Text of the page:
All manufacturers are generally tired of hearing about supply chain problems. These days companies are looking for ways to mitigate shipping delays (i.e., can we ship to a port other than Long Beach?) and the increased cost for raw materials.
Interestingly, I am starting to see consumer product companies and business-to-business manufacturers use similar language to address these issues.
Consumer Product Example for Shipping Delays:
“We are currently experiencing a high volume of orders and shipping may be delayed as a result.”
B2B Manufacturer Example for Shipping Delays:
“All existing valid quotations may be subject to additional lead time.”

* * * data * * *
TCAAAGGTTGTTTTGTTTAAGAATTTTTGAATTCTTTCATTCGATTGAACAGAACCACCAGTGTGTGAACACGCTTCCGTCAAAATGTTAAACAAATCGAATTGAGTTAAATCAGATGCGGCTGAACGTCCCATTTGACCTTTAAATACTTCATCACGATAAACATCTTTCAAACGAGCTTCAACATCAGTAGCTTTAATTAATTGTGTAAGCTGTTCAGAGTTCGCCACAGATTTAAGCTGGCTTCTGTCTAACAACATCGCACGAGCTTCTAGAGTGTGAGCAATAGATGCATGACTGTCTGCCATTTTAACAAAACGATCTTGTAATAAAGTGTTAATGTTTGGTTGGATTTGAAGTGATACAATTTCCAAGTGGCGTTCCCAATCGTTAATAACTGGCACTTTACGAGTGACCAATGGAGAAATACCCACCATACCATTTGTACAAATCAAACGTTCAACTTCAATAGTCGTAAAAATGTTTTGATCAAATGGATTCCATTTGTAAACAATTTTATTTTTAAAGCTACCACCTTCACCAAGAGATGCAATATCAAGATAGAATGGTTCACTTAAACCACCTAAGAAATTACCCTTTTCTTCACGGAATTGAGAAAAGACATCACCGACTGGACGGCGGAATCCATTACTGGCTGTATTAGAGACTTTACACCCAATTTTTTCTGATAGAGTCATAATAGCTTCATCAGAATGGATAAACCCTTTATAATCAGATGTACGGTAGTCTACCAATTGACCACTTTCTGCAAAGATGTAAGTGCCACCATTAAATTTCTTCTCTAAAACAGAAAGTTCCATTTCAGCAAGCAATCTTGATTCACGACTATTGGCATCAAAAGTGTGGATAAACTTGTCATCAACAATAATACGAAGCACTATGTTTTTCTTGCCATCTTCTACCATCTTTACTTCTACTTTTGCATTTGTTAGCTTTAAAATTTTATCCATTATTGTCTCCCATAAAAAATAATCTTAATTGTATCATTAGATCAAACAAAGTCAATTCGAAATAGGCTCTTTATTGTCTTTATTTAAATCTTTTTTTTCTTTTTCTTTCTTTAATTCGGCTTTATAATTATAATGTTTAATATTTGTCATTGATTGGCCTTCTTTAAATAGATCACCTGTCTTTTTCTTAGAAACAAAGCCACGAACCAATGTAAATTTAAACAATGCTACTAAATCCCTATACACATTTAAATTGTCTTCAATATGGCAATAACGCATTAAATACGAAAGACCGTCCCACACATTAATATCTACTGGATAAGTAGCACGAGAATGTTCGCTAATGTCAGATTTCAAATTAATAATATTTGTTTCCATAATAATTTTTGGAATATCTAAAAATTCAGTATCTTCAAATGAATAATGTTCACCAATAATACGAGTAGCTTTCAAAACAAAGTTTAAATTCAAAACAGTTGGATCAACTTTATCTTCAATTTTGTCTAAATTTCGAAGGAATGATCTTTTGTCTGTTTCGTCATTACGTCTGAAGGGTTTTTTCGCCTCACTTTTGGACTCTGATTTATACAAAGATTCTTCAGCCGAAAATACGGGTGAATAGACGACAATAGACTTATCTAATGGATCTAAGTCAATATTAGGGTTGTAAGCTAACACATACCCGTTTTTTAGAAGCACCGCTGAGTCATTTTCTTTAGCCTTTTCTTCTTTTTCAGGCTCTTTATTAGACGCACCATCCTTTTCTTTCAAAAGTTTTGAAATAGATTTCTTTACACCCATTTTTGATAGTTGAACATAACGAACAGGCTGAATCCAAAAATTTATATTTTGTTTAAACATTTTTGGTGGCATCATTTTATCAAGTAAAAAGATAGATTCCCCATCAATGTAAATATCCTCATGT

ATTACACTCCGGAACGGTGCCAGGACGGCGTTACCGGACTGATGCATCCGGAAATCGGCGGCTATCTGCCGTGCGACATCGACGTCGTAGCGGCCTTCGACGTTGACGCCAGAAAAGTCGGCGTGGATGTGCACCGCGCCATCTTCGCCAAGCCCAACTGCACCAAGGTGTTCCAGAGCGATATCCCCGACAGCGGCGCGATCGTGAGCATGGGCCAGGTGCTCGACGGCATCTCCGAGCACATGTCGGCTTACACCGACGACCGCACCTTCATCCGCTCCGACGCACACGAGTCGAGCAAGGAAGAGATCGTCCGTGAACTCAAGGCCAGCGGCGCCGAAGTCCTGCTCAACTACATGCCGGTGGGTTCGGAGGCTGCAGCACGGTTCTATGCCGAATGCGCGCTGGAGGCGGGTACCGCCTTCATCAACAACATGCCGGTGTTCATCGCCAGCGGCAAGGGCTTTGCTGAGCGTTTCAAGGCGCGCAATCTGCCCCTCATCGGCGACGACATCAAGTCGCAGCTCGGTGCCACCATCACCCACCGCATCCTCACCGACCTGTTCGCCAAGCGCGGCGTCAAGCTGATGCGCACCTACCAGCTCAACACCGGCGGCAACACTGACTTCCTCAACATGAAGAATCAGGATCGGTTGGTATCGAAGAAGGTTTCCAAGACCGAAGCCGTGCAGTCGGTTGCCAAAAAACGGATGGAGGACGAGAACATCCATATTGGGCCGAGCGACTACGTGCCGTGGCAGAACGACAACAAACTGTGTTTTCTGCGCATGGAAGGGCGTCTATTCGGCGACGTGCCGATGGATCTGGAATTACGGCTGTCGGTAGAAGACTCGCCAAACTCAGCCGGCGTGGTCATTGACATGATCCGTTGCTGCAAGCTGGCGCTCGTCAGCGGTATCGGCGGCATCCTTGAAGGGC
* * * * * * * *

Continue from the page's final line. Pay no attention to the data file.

B2B manufacturers are also dealing with the volatility in the cost and availability of raw materials. As a result, some companies are adding language like this to their contracts and terms and conditions of sale:
“Due to the volatility in the price and availability of raw materials, Manufacturer reserves the right to pass along subsequent price increases and surcharges from our vendors without further notification.”
As manufacturing industry lawyers, we understand the objective of adding such language. If you are considering adding such language, you should keep two things in mind: (1) consider whether the additions are actually in line with basic tenets of contract law (i.e., are you adding additional terms after the contract was accepted by the customer?); (2) consider the optics of telling all your customers in standard language that you may be late. For these reasons, manufacturers should consider managing these issues on a case-by-case basis – with assistance from legal counsel, as needed.